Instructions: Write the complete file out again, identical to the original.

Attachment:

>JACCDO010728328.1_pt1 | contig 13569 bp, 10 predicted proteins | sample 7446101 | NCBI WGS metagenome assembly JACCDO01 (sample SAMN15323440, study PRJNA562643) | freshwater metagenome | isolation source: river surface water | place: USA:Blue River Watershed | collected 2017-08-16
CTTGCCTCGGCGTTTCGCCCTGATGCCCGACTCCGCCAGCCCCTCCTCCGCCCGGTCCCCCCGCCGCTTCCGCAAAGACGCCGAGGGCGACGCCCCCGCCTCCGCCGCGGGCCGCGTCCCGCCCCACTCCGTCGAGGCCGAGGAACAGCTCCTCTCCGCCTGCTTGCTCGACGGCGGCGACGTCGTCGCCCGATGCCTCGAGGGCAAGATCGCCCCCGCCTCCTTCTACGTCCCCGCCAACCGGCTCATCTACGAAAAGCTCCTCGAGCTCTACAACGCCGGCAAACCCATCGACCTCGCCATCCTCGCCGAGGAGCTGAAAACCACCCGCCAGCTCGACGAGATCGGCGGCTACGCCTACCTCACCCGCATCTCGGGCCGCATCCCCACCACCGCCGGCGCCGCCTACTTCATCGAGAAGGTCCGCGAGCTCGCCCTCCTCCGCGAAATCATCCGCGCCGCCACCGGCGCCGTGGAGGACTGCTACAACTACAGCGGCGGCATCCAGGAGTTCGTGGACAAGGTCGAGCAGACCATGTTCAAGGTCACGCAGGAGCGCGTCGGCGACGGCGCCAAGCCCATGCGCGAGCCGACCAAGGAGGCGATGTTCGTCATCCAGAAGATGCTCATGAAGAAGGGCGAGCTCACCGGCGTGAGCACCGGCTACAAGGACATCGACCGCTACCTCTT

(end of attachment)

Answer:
>JACCDO010728328.1_pt1 | contig 13569 bp, 10 predicted proteins | sample 7446101 | NCBI WGS metagenome assembly JACCDO01 (sample SAMN15323440, study PRJNA562643) | freshwater metagenome | isolation source: river surface water | place: USA:Blue River Watershed | collected 2017-08-16
CTTGCCTCGGCGTTTCGCCCTGATGCCCGACTCCGCCAGCCCCTCCTCCGCCCGGTCCCCCCGCCGCTTCCGCAAAGACGCCGAGGGCGACGCCCCCGCCTCCGCCGCGGGCCGCGTCCCGCCCCACTCCGTCGAGGCCGAGGAACAGCTCCTCTCCGCCTGCTTGCTCGACGGCGGCGACGTCGTCGCCCGATGCCTCGAGGGCAAGATCGCCCCCGCCTCCTTCTACGTCCCCGCCAACCGGCTCATCTACGAAAAGCTCCTCGAGCTCTACAACGCCGGCAAACCCATCGACCTCGCCATCCTCGCCGAGGAGCTGAAAACCACCCGCCAGCTCGACGAGATCGGCGGCTACGCCTACCTCACCCGCATCTCGGGCCGCATCCCCACCACCGCCGGCGCCGCCTACTTCATCGAGAAGGTCCGCGAGCTCGCCCTCCTCCGCGAAATCATCCGCGCCGCCACCGGCGCCGTGGAGGACTGCTACAACTACAGCGGCGGCATCCAGGAGTTCGTGGACAAGGTCGAGCAGACCATGTTCAAGGTCACGCAGGAGCGCGTCGGCGACGGCGCCAAGCCCATGCGCGAGCCGACCAAGGAGGCGATGTTCGTCATCCAGAAGATGCTCATGAAGAAGGGCGAGCTCACCGGCGTGAGCACCGGCTACAAGGACATCGACCGCTACCTCTT